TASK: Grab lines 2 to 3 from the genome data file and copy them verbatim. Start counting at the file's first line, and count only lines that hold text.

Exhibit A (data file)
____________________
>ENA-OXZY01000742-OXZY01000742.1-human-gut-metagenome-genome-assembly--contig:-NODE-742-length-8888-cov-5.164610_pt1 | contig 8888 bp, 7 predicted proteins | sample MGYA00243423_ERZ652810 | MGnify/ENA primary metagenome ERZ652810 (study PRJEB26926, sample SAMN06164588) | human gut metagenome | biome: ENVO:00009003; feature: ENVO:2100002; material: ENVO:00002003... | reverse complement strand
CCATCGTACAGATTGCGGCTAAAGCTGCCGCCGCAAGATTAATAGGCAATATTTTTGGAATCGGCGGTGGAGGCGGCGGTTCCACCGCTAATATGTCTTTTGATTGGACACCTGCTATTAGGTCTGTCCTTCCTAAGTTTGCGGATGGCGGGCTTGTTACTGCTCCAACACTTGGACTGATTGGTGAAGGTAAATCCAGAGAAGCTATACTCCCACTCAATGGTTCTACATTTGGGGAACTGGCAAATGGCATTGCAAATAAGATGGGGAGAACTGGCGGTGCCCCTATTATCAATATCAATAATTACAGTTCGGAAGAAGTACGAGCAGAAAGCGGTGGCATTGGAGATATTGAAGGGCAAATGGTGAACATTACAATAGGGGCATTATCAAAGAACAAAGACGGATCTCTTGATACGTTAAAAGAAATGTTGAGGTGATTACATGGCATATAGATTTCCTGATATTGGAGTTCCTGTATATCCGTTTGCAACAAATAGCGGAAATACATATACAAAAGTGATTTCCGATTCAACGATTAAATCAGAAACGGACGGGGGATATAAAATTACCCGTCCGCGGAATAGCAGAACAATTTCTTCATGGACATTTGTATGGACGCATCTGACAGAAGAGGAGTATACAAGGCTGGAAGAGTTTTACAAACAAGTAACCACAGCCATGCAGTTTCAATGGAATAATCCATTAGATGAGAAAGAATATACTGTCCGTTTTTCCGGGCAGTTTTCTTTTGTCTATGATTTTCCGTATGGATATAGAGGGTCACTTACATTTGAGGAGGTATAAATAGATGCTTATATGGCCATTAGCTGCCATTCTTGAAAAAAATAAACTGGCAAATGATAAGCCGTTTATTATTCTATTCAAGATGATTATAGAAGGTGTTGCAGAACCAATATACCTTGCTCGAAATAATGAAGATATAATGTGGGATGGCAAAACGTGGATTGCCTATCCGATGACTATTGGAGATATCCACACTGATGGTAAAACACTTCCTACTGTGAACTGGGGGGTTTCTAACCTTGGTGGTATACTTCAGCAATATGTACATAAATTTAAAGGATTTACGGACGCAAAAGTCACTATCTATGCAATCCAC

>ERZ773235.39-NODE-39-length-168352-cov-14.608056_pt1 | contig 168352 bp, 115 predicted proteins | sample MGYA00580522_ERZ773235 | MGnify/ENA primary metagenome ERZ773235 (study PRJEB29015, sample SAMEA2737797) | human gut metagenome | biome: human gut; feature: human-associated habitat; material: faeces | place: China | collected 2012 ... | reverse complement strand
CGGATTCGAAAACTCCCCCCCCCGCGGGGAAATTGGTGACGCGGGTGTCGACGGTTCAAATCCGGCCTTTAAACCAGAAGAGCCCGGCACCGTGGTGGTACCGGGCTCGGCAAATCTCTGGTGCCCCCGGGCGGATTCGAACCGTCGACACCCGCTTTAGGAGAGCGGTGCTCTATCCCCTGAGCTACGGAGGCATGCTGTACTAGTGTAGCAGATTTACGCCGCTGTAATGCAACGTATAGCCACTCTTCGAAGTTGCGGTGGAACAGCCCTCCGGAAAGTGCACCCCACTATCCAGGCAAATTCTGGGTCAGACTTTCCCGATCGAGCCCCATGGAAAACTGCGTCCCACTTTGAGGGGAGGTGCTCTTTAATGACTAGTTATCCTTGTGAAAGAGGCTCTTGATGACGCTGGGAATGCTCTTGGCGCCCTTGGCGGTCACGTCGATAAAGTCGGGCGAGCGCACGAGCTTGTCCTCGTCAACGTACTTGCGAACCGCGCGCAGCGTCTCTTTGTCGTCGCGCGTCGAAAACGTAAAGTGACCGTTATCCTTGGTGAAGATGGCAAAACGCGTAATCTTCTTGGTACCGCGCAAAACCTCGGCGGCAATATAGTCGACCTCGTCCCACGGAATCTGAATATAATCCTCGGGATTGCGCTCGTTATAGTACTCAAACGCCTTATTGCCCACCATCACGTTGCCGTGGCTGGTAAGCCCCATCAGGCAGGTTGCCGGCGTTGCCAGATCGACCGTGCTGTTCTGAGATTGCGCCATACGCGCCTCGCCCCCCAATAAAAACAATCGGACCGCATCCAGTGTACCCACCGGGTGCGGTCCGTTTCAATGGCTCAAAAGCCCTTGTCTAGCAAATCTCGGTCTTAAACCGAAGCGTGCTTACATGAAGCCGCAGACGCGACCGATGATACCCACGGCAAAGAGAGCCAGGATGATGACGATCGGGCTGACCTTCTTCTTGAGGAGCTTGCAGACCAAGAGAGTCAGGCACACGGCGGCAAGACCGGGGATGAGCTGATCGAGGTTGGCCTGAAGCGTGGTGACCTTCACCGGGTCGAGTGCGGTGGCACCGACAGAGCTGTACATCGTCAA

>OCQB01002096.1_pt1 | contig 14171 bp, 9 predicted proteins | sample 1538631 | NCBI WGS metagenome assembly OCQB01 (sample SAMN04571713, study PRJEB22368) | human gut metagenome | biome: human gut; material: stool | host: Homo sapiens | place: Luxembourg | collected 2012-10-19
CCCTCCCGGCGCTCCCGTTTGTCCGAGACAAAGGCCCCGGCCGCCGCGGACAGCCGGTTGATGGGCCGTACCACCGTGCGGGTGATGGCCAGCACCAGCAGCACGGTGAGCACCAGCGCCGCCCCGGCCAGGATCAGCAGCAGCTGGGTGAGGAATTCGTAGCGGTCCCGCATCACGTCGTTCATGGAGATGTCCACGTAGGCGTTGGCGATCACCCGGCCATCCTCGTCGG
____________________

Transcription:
CCATCGTACAGATTGCGGCTAAAGCTGCCGCCGCAAGATTAATAGGCAATATTTTTGGAATCGGCGGTGGAGGCGGCGGTTCCACCGCTAATATGTCTTTTGATTGGACACCTGCTATTAGGTCTGTCCTTCCTAAGTTTGCGGATGGCGGGCTTGTTACTGCTCCAACACTTGGACTGATTGGTGAAGGTAAATCCAGAGAAGCTATACTCCCACTCAATGGTTCTACATTTGGGGAACTGGCAAATGGCATTGCAAATAAGATGGGGAGAACTGGCGGTGCCCCTATTATCAATATCAATAATTACAGTTCGGAAGAAGTACGAGCAGAAAGCGGTGGCATTGGAGATATTGAAGGGCAAATGGTGAACATTACAATAGGGGCATTATCAAAGAACAAAGACGGATCTCTTGATACGTTAAAAGAAATGTTGAGGTGATTACATGGCATATAGATTTCCTGATATTGGAGTTCCTGTATATCCGTTTGCAACAAATAGCGGAAATACATATACAAAAGTGATTTCCGATTCAACGATTAAATCAGAAACGGACGGGGGATATAAAATTACCCGTCCGCGGAATAGCAGAACAATTTCTTCATGGACATTTGTATGGACGCATCTGACAGAAGAGGAGTATACAAGGCTGGAAGAGTTTTACAAACAAGTAACCACAGCCATGCAGTTTCAATGGAATAATCCATTAGATGAGAAAGAATATACTGTCCGTTTTTCCGGGCAGTTTTCTTTTGTCTATGATTTTCCGTATGGATATAGAGGGTCACTTACATTTGAGGAGGTATAAATAGATGCTTATATGGCCATTAGCTGCCATTCTTGAAAAAAATAAACTGGCAAATGATAAGCCGTTTATTATTCTATTCAAGATGATTATAGAAGGTGTTGCAGAACCAATATACCTTGCTCGAAATAATGAAGATATAATGTGGGATGGCAAAACGTGGATTGCCTATCCGATGACTATTGGAGATATCCACACTGATGGTAAAACACTTCCTACTGTGAACTGGGGGGTTTCTAACCTTGGTGGTATACTTCAGCAATATGTACATAAATTTAAAGGATTTACGGACGCAAAAGTCACTATCTATGCAATCCAC

>ERZ773235.39-NODE-39-length-168352-cov-14.608056_pt1 | contig 168352 bp, 115 predicted proteins | sample MGYA00580522_ERZ773235 | MGnify/ENA primary metagenome ERZ773235 (study PRJEB29015, sample SAMEA2737797) | human gut metagenome | biome: human gut; feature: human-associated habitat; material: faeces | place: China | collected 2012 ... | reverse complement strand